Five more ladies follow. The look in their eyes when they face me always gives me the chills—like I am just a golem, a toy man, a stand-in they would gladly jam knives into or set on fire.
When class is over, the ladies leave, patting each other’s shoulders kindly, some of them with spines straighter, heads lifted. I scurry off to the changing room.
When Mona hired me she made a few things very clear. “You can’t take the mask off in front of the women,” she said. “They can’t ever learn to see you as a real person; they need to hate you.”
On the way out this time, though, Mona grabs my elbow and says, “I heard what you said to Rebecca,” in a tone that makes me glad I’ll never accidentally stumble across her in a dark alley.
She plaits her hair into twin silver braids, which I think is very misleading. There’s nothing soft or girlish about Mona. Then she’s gone, shepherding the last of the women out. Maybe she’ll fire me, or maybe she just wants me to remember who has the power.
Once alone, I dump off the head of the suit, emerge from its body, pale, damp, and sore like a newborn worm.
I shower, change, eat a Powerbar and drink two liters of water. Bloated, woozy, I stumble out to my car, almost too tired to drive.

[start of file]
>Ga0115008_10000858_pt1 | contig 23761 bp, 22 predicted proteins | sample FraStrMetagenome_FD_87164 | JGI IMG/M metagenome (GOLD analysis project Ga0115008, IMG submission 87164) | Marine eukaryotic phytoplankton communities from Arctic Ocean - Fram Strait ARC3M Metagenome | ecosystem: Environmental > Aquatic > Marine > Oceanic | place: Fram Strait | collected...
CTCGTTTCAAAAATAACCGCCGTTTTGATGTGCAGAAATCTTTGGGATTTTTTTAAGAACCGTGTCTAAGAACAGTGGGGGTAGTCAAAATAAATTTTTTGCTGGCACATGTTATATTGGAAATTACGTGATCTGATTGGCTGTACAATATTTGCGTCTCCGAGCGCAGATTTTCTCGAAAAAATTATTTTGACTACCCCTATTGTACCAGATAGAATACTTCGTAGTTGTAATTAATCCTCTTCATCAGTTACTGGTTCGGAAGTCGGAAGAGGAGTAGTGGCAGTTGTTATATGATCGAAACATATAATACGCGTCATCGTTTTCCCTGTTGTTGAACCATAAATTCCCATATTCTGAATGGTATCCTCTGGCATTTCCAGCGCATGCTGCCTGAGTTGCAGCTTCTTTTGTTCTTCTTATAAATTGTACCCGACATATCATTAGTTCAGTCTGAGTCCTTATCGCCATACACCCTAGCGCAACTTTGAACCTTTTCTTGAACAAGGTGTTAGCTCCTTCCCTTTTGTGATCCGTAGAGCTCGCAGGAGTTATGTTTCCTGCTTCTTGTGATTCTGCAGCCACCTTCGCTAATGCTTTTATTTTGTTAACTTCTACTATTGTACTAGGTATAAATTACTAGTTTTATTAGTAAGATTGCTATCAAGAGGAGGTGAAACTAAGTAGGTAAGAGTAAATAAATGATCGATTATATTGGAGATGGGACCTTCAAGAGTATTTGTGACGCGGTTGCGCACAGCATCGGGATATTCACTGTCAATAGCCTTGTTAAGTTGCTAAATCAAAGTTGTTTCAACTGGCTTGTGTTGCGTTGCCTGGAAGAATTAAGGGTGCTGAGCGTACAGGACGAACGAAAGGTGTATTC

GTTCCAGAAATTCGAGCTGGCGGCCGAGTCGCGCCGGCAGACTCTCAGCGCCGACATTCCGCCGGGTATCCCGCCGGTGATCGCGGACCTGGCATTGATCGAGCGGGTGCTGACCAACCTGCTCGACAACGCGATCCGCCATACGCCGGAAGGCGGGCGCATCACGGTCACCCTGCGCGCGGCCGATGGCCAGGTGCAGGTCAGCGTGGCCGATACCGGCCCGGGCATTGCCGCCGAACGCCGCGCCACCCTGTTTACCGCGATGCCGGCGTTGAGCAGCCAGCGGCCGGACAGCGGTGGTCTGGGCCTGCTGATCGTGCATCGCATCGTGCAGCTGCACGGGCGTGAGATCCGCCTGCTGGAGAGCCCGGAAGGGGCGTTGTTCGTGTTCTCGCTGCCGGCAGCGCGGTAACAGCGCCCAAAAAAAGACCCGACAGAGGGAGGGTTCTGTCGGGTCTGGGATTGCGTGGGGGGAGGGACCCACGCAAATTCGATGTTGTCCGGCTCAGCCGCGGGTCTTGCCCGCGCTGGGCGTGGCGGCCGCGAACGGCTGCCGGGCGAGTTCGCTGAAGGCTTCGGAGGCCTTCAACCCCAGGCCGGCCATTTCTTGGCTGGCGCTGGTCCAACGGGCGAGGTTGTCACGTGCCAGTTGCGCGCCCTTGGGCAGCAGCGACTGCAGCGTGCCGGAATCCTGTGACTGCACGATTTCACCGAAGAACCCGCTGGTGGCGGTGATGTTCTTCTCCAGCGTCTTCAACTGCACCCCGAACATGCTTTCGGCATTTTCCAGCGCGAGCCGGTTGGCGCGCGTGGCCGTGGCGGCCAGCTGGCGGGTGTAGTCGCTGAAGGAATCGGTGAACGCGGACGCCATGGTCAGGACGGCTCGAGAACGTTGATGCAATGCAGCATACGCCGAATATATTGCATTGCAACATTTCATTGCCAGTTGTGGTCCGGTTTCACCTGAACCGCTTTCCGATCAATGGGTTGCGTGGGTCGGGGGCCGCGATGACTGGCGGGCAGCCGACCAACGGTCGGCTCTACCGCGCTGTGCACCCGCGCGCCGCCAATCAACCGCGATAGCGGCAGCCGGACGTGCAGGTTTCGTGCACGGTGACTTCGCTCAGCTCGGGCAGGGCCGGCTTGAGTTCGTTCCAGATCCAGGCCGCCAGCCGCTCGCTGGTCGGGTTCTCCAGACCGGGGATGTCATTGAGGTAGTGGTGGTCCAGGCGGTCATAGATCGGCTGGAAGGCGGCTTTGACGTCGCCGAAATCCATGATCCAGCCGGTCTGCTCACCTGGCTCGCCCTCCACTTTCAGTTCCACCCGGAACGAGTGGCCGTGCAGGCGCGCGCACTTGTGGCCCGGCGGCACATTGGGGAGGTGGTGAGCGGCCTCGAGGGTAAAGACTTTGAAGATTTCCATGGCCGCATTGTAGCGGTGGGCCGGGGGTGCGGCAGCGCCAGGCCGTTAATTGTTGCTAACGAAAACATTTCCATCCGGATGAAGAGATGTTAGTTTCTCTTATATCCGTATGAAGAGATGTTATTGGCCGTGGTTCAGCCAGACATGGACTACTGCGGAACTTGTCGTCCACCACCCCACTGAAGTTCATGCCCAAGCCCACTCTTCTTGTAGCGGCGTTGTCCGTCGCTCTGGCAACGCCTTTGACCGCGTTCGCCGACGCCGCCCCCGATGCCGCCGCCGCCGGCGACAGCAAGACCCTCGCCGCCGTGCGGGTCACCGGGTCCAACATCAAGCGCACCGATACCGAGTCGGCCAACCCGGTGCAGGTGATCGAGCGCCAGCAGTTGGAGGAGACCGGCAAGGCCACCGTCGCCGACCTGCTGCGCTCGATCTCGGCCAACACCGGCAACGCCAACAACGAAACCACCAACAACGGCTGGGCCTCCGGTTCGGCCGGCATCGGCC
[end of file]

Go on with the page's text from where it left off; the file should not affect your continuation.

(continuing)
It’s quiet out here—no voices shouting, nobody rushing at me. The air is balmy and breathable, smelling faintly of hay and apples.
Then the back of my knee lights up in pain. I drop. My low back takes a kidney punch. I turn to see if Mona has finally lost her mind, if she too has learned to believe the illusion of the suit, but there is today’s last woman, fists up in the proper stance, ready.
“Fucker!” she yells, and kicks me in the face. Something snaps or pops. I taste blood. “No!”
She kicks me again because I am beyond defending myself. Then she spits on me, her sobbing a percussive echo as she runs off.
Whoever he was, he probably deserved all that I got and more. But I can live with that; another day, another woman who found her “No.”
Photo, “Focus” by Keith Ellwood under a Creative Commons Attribution 2.0 International License.